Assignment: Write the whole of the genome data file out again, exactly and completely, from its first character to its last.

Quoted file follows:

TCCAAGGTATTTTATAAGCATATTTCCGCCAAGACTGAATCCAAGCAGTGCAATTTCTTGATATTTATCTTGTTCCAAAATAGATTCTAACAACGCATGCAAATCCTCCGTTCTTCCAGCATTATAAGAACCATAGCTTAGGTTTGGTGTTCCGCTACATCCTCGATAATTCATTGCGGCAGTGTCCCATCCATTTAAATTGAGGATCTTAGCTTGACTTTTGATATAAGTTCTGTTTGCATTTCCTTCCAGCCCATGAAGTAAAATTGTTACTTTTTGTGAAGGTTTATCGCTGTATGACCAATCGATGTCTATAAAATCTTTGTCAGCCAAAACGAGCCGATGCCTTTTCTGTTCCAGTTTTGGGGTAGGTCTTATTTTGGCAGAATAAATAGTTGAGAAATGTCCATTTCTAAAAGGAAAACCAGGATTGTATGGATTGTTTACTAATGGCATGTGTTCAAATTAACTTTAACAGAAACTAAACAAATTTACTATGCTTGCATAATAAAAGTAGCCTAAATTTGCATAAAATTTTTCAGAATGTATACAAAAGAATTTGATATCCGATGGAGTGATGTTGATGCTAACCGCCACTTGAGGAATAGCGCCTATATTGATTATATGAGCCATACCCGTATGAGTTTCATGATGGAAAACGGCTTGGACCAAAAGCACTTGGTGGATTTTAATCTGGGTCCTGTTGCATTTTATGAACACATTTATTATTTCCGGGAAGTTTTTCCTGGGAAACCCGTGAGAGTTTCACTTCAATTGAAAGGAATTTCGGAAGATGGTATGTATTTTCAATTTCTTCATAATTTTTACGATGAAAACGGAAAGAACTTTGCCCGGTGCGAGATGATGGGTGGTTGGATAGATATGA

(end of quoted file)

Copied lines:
TCCAAGGTATTTTATAAGCATATTTCCGCCAAGACTGAATCCAAGCAGTGCAATTTCTTGATATTTATCTTGTTCCAAAATAGATTCTAACAACGCATGCAAATCCTCCGTTCTTCCAGCATTATAAGAACCATAGCTTAGGTTTGGTGTTCCGCTACATCCTCGATAATTCATTGCGGCAGTGTCCCATCCATTTAAATTGAGGATCTTAGCTTGACTTTTGATATAAGTTCTGTTTGCATTTCCTTCCAGCCCATGAAGTAAAATTGTTACTTTTTGTGAAGGTTTATCGCTGTATGACCAATCGATGTCTATAAAATCTTTGTCAGCCAAAACGAGCCGATGCCTTTTCTGTTCCAGTTTTGGGGTAGGTCTTATTTTGGCAGAATAAATAGTTGAGAAATGTCCATTTCTAAAAGGAAAACCAGGATTGTATGGATTGTTTACTAATGGCATGTGTTCAAATTAACTTTAACAGAAACTAAACAAATTTACTATGCTTGCATAATAAAAGTAGCCTAAATTTGCATAAAATTTTTCAGAATGTATACAAAAGAATTTGATATCCGATGGAGTGATGTTGATGCTAACCGCCACTTGAGGAATAGCGCCTATATTGATTATATGAGCCATACCCGTATGAGTTTCATGATGGAAAACGGCTTGGACCAAAAGCACTTGGTGGATTTTAATCTGGGTCCTGTTGCATTTTATGAACACATTTATTATTTCCGGGAAGTTTTTCCTGGGAAACCCGTGAGAGTTTCACTTCAATTGAAAGGAATTTCGGAAGATGGTATGTATTTTCAATTTCTTCATAATTTTTACGATGAAAACGGAAAGAACTTTGCCCGGTGCGAGATGATGGGTGGTTGGATAGATATGA